This is Never-Trumpism’s most glaring idiocy. Its higher-minded-than-thou adherents practise a brand of aesthetic politics whereas Democrats practise a politics of ruthlessly ramming through as much of their wishlist as they can while they have the chance and road testing afterwards. Obamacare is exhibit number one: a 1,200-page law that no one read in its entirety before it was passed and which didn’t fulfil its promise.
It is complained that Republicans do not have policies, and it is true that conservatives do not have a quiverful of academically endorsed programmes to wow the voters, although there have been significant exceptions such as Thatcher and Reagan. Conservatives advance in accordance with the principles of prudence, consciously never leaping in ignorance of how far the fall is. Their idea is to make things better and safer without too much risk.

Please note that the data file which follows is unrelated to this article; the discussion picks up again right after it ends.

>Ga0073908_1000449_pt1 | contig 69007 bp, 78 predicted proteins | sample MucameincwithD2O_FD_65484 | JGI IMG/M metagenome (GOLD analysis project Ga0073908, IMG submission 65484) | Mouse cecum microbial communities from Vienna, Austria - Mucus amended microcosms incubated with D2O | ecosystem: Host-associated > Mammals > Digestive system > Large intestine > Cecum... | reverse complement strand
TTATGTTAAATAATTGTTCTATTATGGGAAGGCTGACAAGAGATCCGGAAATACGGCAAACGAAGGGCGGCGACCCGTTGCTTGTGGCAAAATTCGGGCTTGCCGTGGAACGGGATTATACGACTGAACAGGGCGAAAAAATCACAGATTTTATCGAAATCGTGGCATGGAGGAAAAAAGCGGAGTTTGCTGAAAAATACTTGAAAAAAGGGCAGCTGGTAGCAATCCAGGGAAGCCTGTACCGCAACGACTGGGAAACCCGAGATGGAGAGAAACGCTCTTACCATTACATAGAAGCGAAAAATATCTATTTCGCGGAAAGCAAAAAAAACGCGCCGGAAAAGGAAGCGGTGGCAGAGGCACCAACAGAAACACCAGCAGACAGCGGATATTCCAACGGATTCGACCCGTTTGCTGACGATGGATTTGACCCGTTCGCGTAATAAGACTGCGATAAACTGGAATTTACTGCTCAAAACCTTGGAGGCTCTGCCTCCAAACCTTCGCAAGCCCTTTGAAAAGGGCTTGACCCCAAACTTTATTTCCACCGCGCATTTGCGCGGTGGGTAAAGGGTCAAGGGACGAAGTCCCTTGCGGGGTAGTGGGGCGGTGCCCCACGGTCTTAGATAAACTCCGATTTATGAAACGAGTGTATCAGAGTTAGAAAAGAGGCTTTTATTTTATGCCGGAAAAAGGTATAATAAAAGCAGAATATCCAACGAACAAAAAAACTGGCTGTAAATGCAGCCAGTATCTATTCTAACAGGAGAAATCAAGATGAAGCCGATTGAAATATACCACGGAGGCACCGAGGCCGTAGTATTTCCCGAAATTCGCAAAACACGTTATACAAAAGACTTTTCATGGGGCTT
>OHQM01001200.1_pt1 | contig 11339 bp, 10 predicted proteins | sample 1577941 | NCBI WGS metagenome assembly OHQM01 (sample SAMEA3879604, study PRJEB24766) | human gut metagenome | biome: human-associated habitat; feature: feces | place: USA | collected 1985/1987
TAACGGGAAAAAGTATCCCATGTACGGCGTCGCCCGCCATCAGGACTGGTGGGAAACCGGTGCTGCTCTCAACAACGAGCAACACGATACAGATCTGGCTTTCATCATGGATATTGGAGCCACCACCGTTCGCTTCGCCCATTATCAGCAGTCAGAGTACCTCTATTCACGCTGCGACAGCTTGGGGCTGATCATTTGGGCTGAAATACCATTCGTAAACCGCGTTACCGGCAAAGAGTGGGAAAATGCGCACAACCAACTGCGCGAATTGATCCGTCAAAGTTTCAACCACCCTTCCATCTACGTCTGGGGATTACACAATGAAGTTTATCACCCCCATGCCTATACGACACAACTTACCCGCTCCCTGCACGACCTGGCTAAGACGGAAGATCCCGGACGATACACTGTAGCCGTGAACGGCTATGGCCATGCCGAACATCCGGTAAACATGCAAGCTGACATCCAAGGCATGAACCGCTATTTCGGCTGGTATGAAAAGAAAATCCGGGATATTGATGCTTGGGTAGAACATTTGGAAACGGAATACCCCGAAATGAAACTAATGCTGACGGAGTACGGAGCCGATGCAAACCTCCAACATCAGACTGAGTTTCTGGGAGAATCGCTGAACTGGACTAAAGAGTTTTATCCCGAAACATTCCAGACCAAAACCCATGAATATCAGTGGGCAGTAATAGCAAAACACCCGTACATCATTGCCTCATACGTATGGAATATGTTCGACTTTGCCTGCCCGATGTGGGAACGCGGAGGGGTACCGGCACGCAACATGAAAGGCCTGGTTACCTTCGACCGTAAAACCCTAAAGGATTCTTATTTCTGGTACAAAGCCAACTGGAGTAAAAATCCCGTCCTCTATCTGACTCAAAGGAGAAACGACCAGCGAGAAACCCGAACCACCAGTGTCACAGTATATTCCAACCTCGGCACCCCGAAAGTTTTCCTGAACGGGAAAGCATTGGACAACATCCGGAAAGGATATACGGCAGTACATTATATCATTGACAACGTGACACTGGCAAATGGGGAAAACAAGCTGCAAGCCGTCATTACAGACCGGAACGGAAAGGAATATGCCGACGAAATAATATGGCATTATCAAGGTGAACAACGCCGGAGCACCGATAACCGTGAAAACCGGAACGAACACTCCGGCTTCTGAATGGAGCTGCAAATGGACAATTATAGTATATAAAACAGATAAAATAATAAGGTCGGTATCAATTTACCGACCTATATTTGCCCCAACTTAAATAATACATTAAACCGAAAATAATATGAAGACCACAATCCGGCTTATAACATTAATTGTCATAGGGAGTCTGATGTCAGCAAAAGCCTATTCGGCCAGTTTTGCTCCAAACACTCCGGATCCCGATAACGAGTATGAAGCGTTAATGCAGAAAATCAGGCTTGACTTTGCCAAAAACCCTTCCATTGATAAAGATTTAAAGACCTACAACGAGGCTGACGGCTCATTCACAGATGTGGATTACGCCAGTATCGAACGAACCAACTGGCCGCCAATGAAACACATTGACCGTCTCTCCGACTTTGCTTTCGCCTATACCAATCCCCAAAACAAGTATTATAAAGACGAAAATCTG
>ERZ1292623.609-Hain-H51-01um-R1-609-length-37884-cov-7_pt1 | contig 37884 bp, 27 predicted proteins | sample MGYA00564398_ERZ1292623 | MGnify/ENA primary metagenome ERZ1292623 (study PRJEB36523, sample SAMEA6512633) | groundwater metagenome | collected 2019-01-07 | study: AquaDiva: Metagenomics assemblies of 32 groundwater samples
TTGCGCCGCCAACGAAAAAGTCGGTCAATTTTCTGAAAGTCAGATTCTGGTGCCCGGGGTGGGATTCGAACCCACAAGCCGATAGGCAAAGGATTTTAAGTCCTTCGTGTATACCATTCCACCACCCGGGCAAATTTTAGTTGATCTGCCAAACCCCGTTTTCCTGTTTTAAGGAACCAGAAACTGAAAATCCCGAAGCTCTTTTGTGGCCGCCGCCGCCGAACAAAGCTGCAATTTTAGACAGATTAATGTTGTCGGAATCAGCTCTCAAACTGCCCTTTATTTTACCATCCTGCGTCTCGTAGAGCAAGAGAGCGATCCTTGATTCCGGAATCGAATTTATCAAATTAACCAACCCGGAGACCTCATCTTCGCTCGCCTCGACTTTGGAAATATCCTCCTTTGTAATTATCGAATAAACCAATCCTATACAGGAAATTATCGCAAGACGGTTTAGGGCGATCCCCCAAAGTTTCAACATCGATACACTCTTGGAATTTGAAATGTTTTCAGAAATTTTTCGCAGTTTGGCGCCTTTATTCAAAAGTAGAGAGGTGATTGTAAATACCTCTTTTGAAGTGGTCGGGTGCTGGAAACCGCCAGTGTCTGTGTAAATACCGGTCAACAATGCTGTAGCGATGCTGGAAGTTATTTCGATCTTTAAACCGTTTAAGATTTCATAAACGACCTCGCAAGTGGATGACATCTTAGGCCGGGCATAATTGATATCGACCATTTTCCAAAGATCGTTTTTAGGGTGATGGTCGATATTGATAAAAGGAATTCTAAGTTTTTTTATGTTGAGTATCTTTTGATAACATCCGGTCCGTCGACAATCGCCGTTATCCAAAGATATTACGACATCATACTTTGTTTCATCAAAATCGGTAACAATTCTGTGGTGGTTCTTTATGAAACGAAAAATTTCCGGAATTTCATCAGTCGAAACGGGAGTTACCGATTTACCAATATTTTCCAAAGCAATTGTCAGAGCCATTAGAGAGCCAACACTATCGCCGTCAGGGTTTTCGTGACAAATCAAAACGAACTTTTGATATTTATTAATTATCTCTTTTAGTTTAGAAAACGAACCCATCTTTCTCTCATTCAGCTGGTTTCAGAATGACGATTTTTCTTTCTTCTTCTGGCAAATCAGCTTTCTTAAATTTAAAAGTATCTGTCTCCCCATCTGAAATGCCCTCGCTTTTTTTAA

Policies are the domain of the Left everywhere and the Democratic party is no exception. At the moment, they propose universal health care which would be extended to all immigrants who show up, free college, forgiveness of student debt, higher minimum wages and a great deal more which cements their image as the caring party that leaves no one behind who is not a Republican voter. And that’s before AOC’s Green New Deal which is intended to change absolutely everything – except the environment, funnily enough.
The fact that any one of these policies would bust the budget is a feature, not a bug. As New York mayor Bill de Blasio says, they know where to find the money.